3 September 2007 by Jo Haigh
Some people blame the 11-year Sun cycle for recent climate change. The Sun may affect Earth's climate, but in subtle and unexpected ways, says Jo Haigh.
Do changes in the Sun affect the Earth's climate? Variations in Sun-Earth geometry clearly have a major effect, controlling daily and seasonal cycles as well as the onset of ice ages. But what about the impact on climate of variability within the Sun itself? Our research is suggesting that small changes in the Sun's heat output may affect the Earth's climate in ways we might not expect.
The clearest indication that the Sun is varying is given by the presence of sunspots which come and go approximately every 11 years. The first sunspot records date back to 200 BC when Chinese astronomers made naked-eye observations, probably filtered through sandstorms. Since then people have often speculated that weather is related to sunspot numbers.
In 1801, William Hershel, who discovered the planet Uranus and infrared radiation, claimed to have found a relationship between solar activity and wheat prices on the London Stock Exchange. These results are not easy to verify and over the nineteenth century scientists made other serious attempts to establish similar links.
However, the evidence was far from convincing and when 'sunspottery' became popular and was adopted by various astro-meteorologists (who predicted the weather based on the Sun and the planets), the embryonic UK Met Office distanced itself from such supposed quackery. This distance remained until probably the 1980s when scientists started focusing on long-term changes in climate.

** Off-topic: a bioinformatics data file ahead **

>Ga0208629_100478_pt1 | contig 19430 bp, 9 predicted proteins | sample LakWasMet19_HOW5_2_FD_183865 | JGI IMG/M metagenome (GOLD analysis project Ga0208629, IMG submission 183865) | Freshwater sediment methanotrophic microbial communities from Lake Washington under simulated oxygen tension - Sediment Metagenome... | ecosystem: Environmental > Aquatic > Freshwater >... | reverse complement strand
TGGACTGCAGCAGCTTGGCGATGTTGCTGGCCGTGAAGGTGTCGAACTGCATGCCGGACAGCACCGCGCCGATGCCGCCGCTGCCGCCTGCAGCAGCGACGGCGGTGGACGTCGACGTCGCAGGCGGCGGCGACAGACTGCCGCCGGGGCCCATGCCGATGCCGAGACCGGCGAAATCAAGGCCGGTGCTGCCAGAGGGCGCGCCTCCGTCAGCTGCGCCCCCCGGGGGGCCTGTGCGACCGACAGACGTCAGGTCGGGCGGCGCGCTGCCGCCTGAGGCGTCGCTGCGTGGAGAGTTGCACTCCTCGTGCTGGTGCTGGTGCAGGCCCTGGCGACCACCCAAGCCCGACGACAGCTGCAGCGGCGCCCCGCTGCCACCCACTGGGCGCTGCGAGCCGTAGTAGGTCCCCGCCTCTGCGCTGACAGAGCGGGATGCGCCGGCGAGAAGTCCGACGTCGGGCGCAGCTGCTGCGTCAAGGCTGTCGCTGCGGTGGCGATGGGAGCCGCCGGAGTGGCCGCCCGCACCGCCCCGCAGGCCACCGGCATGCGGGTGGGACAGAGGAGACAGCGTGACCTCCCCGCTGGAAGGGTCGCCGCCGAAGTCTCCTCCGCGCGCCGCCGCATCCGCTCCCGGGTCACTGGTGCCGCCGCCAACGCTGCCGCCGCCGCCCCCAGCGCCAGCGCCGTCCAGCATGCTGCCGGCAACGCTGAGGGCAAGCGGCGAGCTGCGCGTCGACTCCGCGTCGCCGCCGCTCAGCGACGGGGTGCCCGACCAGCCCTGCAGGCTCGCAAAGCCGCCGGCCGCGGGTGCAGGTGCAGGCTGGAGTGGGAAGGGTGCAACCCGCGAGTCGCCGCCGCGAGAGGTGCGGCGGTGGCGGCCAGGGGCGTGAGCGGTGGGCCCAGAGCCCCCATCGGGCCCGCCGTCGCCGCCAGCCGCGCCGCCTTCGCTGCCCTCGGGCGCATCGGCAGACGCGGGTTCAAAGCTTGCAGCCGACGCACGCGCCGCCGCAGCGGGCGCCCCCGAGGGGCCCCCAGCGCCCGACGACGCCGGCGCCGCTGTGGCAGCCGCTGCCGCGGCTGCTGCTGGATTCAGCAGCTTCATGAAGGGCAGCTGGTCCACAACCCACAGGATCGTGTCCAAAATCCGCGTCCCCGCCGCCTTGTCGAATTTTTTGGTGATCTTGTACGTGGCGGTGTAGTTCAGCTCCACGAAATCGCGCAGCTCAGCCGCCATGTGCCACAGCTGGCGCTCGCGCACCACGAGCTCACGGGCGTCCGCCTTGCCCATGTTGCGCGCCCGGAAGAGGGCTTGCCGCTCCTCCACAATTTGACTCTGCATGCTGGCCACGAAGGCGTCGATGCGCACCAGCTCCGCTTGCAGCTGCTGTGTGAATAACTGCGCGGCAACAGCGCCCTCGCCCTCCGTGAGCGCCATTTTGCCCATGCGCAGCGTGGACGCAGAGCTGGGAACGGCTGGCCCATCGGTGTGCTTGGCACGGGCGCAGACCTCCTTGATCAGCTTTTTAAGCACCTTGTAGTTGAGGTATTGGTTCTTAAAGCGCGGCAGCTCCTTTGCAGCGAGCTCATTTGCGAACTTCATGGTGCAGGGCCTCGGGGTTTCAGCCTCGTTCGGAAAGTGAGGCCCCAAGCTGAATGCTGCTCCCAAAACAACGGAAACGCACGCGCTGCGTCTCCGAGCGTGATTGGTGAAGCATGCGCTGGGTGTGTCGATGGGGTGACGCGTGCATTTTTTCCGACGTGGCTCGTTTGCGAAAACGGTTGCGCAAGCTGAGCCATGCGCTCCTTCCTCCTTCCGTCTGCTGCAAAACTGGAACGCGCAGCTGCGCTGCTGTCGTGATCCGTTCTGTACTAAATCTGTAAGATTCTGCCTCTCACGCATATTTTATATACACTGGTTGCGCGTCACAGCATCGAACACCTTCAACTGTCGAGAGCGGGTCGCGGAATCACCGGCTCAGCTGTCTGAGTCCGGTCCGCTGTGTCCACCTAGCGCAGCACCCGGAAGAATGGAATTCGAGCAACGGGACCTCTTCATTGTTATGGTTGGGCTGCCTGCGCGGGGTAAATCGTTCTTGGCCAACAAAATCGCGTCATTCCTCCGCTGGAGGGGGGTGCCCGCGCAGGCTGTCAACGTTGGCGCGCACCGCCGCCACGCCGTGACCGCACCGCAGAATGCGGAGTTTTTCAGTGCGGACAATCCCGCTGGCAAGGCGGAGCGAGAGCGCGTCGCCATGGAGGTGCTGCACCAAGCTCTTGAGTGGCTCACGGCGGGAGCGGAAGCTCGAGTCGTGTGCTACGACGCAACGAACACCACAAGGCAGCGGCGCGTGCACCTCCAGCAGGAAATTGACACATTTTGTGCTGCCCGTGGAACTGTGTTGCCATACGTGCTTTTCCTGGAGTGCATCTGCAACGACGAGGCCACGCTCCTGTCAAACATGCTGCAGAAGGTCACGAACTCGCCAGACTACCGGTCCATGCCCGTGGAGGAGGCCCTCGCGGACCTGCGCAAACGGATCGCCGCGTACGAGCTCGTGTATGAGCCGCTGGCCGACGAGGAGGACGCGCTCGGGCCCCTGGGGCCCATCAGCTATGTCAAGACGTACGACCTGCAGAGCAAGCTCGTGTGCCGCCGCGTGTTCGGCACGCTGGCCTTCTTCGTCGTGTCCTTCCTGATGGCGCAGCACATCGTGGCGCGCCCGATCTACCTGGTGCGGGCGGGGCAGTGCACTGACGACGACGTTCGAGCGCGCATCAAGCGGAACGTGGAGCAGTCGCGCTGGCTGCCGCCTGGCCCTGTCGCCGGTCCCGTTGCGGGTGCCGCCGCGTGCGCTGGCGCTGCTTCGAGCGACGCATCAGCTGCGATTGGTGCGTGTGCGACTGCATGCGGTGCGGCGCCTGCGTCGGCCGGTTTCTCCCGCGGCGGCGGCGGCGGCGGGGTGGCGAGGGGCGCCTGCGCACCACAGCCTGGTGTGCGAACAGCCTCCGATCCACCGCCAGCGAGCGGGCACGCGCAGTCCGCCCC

There is likely to be a decline in the Sun's activity over the next century.
Nowadays the effort to quantify and understand solar influences has acquired a particular urgency. A better appreciation of how natural factors, such as the Sun and explosive volcanic eruptions, affect climate makes the detection of human influences much more reliable.
In the past half century, what has really helped to identify the causes of climate variability are global gridded meteorological datasets such as those produced by the European Centre for Medium-Range Weather Forecasting and the US National Center for Environmental Prediction.
These and other datasets have provided statistically robust connections between solar activity and various meteorological parameters. For example, we have found that the paths of storms at mid-latitudes shift slightly further towards the poles when the Sun is more active and that the mid-latitude jet-stream winds are slightly weaker.
Interestingly, the temperature patterns that emerge are not the uniform warming we might anticipate as a response to a higher input of solar energy. Thus finding a solar signal in the meteorological records is only part of the story: the other, and arguably more difficult part is to understand how the apparent responses arise.
Higher sunspot numbers coincide with greater total power emitted by the Sun. This extra energy comes from the brighter patches which occur between the sunspots.
A first step towards this is to establish the variation in solar output. Traditionally scientists believed that when the Sun had more spots it must emit less radiation, the spots being darker than the remaining surface. But even very careful attempts to measure solar radiant energy at the Earth's surface were unable to detect systematic variations so scientists referred to the value they measured as the 'solar constant'.